Paul Morphy. First move e4, and nothing else! According to Megadatabase, the American won 88.3% of his 171 games played with the White pieces. The master of the initiative had a short but crisp career.

 

By the way, Anderssen did defeat the young Morphy, not least by using the opening named after him (1. a2-a3). He used it several times against this opponent in the 1857 competition in Paris, in a - successful - effort to scare the American into closed games.

 

Adolf Anderssen played one of the most famous chess games against Lionel Kieseritzky in Simpson's Café in London - "The Immortal".

Anderssen, a professor of mathematics, played some famous games, such as the Evergreen or the Immortal. In the latter, he sacrificed all pieces except for a few pawns and three minor pieces, with which he was finally able to set mate. This is a foolhardy cancer strategy that puts all its eggs, or three pieces, in one basket, and then actually wins.

 

How do you defeat the intuitive, death-defying Cancer? Perhaps by upsetting his sensitive soul life. But who wants to calculate that precisely? Possibly, one only irritates their inner Rambo, the destroyer.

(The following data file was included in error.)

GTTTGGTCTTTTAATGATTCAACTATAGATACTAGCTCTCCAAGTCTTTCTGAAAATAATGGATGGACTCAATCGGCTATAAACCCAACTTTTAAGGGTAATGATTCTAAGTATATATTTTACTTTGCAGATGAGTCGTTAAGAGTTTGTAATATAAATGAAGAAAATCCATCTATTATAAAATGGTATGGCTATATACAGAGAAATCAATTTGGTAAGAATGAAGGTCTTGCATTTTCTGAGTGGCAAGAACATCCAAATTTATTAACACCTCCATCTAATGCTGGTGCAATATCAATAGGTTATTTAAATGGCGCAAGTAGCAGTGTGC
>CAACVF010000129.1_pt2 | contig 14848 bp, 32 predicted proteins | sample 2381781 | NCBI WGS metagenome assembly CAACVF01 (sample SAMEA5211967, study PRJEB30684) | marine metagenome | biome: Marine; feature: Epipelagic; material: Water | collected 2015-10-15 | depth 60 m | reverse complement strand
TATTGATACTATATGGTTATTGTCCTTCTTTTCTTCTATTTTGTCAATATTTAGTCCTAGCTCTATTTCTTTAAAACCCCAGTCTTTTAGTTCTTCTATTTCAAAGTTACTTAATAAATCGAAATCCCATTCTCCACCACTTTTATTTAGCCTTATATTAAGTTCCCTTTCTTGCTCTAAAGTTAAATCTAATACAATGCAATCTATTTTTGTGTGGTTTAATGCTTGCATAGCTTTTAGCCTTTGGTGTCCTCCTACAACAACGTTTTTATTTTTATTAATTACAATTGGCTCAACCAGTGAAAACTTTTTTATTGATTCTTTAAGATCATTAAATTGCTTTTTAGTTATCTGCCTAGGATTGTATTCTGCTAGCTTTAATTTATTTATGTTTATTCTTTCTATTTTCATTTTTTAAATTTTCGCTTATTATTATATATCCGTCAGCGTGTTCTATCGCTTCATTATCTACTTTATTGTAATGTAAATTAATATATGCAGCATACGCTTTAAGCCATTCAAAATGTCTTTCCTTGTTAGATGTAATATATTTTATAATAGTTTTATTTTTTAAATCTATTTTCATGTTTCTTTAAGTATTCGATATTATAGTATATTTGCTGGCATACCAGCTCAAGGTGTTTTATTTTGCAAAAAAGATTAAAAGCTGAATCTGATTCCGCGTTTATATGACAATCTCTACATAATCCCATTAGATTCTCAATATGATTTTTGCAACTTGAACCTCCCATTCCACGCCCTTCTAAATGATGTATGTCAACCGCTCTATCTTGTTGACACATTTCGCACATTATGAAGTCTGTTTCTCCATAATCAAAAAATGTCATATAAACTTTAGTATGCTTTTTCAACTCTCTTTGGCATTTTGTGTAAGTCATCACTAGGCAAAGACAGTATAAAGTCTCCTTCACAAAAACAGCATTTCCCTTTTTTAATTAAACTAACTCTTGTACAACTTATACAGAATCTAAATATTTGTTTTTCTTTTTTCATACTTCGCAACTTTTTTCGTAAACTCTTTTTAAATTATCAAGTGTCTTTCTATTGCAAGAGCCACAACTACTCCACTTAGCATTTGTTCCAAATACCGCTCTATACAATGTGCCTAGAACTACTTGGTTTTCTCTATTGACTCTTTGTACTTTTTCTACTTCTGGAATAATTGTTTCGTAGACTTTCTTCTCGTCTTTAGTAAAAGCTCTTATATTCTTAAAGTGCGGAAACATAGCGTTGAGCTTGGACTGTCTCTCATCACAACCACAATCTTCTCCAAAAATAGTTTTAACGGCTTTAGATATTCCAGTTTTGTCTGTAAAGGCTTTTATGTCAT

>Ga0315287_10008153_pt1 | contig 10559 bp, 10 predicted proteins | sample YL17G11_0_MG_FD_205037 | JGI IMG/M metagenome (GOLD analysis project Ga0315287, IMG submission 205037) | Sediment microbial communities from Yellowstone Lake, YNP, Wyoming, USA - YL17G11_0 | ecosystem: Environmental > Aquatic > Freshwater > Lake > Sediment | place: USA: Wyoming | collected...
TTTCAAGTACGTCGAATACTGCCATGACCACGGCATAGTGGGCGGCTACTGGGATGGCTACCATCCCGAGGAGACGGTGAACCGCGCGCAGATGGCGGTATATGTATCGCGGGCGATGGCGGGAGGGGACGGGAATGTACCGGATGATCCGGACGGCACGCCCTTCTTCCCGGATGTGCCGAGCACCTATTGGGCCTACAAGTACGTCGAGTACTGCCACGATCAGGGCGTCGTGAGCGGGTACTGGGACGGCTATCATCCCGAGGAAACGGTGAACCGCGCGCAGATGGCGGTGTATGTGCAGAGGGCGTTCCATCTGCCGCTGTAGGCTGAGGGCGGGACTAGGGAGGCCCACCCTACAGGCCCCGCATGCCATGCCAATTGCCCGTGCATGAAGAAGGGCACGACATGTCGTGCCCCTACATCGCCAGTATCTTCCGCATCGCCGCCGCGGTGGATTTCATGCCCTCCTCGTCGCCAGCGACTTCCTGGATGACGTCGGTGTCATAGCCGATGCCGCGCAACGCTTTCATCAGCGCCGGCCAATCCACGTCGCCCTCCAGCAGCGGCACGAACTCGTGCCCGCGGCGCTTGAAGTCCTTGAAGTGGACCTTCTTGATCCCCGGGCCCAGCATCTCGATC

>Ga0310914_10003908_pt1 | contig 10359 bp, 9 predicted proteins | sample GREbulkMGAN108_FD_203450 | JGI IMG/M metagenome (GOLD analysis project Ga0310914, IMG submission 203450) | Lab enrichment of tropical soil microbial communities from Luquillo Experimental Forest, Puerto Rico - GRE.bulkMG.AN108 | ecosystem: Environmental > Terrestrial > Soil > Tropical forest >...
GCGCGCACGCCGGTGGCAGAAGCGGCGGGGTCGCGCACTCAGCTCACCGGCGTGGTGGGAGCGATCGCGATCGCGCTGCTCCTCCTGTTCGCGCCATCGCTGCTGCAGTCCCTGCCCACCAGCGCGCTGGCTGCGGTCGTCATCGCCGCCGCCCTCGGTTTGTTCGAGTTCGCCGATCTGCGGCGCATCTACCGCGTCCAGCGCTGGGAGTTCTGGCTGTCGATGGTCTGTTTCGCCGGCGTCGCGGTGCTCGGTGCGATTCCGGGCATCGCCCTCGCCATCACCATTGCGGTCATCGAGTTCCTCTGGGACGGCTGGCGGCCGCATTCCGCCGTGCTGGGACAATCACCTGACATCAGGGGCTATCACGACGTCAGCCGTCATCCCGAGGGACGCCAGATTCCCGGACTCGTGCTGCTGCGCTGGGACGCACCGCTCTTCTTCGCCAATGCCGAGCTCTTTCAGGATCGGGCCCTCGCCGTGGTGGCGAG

Can Ian Nepomniachtchi win the candidates the second time in a row? He wasn't considered a favourite before the tournament 2022 | Photo: FIDE / Stev Bonhage

Cancer remains mysterious, like the moon. And that is actually a worthwhile challenge ...

Famous Cancer Chess Personalities + Birthdates:

Cancer have contributed well to theory, and are namesakes of many openings. Enclosed is a small selection:

Links:

 


Dagmar Seifert is a North German journalist, author and astrologer. She loves chess, but is by no means an overly good player. After all, she was the one who taught ChessBase staff member Arne Kähler how to move the pieces, when he was six years old.